no account or record of the Natural History Museum would be complete without a mention of Charles Darwin, or a look at the magnificent statue they have of him at the top of the stairs. and why waste time on my description when you can look and see instead.
the items of natural history on display at the Natural History Museum are not limited to our planet alone, you know. once again, it is with deep thanks that i say that a number of exhibits are of a nature that you are encouraged to touch - this chunk of space rock, from a meteor, asteroid or other similar traveller of the universe, is one of them.
oh yes indeed, the picture does not lie - the boys were amazed and impressed to be able to see and touch something that had come from a galaxy far, far away; presumably a long, long time ago.
any hidden or secret exhibits? yes. one of the downstairs ones was for some reason closed off, but from the stairs you could sort of peer over the wall in place and make out what seems to be crocodiles or alligators. feeling the excitement of seeing something that i was perhaps not meant to see, yes of course i took a picture.
but yeah, back to dinosaurs. and back to more animatronics or robots.
here we go, here are the boys checking out two dinosaurs that the plaque in front of them assures me were called dienonychus. smart name, but they look a bit like them velociraptor things to me.
the animatronics of these were not quite as impressive as was the case with the T-Rex, but let us be honest about this, absolutely nothing on this earth has much chance of being as impressive as the T-Rex was.
all the same, a wonder to see, and here's a snippet of video of them for you.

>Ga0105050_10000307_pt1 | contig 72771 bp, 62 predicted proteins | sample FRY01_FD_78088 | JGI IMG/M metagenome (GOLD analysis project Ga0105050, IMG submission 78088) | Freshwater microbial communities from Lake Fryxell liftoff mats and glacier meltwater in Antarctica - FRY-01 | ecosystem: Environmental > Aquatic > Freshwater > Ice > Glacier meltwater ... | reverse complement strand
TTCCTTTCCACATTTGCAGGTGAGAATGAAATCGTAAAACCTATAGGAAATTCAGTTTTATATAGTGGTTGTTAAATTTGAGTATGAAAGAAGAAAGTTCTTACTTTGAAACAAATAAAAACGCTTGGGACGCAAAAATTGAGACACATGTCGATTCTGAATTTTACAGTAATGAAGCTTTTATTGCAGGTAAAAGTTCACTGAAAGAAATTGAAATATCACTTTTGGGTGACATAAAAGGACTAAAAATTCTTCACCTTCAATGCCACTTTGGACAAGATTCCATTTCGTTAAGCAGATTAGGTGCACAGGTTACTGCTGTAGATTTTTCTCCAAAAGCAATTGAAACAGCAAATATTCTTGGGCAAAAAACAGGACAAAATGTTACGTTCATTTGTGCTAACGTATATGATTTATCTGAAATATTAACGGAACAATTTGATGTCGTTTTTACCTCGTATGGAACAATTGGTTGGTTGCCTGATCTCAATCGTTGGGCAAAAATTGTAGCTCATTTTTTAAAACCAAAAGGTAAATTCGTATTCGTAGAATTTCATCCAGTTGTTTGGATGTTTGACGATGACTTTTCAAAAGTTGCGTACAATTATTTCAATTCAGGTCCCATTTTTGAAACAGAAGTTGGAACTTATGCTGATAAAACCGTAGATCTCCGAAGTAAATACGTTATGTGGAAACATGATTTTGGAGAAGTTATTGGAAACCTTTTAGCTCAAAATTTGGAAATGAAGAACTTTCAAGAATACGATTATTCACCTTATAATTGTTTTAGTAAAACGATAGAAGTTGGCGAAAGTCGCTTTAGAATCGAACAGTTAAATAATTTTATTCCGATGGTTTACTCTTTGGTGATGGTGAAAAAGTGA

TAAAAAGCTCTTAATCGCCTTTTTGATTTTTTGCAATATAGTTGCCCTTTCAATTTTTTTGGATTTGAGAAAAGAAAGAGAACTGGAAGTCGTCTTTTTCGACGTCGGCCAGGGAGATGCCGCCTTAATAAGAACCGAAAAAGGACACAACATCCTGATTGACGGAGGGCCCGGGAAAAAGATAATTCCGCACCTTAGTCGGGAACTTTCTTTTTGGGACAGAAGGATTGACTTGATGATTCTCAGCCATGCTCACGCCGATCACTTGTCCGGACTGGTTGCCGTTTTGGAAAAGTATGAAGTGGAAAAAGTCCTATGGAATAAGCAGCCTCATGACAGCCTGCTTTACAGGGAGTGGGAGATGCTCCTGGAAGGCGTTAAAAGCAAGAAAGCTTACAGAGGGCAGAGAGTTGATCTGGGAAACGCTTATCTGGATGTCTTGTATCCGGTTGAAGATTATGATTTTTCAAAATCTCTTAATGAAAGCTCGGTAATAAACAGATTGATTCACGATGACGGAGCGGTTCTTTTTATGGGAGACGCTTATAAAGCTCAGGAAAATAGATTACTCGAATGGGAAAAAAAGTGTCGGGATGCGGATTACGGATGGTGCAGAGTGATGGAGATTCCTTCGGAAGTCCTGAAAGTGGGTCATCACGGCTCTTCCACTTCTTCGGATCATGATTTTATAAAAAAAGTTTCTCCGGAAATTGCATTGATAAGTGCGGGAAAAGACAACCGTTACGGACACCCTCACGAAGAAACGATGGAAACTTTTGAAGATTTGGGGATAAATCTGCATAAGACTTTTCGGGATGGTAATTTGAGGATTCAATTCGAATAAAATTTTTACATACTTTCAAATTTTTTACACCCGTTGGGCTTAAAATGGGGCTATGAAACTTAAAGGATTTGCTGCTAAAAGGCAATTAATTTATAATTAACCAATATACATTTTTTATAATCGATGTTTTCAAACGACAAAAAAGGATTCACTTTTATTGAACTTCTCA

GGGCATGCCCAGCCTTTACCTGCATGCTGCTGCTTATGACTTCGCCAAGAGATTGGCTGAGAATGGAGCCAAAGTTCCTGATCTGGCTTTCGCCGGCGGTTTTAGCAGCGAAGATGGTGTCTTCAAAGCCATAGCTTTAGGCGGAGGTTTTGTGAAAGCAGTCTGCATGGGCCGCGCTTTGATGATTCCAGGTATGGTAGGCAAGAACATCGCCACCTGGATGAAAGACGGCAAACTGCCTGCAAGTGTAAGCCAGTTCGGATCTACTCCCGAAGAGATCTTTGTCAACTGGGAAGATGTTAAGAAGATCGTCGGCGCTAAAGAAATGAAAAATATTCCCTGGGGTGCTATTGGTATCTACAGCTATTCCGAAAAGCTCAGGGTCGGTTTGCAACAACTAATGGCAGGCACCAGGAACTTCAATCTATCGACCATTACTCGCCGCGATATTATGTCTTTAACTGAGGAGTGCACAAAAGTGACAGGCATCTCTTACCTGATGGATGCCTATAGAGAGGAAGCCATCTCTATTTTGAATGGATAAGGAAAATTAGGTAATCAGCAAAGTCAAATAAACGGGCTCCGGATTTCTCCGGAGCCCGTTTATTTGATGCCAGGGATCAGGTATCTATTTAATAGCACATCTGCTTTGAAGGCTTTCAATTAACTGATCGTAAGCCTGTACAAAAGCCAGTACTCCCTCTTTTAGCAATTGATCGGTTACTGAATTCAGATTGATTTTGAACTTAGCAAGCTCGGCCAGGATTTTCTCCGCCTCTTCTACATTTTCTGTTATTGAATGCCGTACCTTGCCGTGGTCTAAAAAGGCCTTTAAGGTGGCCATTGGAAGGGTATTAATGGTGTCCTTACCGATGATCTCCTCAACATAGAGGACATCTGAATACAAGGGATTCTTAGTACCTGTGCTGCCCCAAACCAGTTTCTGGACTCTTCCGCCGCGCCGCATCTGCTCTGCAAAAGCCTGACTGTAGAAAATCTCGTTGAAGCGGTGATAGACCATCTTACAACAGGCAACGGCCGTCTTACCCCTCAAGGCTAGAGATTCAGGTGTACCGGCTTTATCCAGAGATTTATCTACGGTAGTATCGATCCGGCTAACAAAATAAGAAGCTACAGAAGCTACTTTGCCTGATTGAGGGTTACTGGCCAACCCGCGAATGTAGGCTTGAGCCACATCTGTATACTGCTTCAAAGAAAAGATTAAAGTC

this could be just me showing my age and how as i go on in life i tend to appreciate different things, but anyhow here's the main hall of the Natural History Museum.
quite frankly, it's a marvel of architecture and construction. one, or at least i, would be content to visit and admire the building sans exhibits, in truth.
things in the Natural History Museum that are not space, dinosaur, skull, brain or space related? sure, there are a few. like, for example, these butterflies. or, on the off chance that they are not butterflies, moths. but they look very much like they are of a butterfly nature to me.
ah, the sins of the butterfly collector. to catch them and pin them this way is to steal them away from their place in nature. to not do this, however, is to allow their beauty, their magnificent and many splendid appearance, to exists only momentarily.
another look at the ace T-Rex before this blog post draws to a close? oh, go on then......
and so there we have it, another chapter of our wonderful holiday drawn to a close in action but not in memory. if you're here looking for advice as to whether or not you should make the time to visit the Natural History Museum, my answer is yes, for the T-Rex and all them other exhibits they have.
phew. i've found these last few epic mega sized posts exhausting. also, holiday over, and so i am back at verk, which means time is limited. more posts and pictures to come, then, but over the next few days rather than hours.
thanks, as ever, for reading!
be excellent to each other!!!!!!!!!!!!!!!!!!!!!!!!!!!!!!!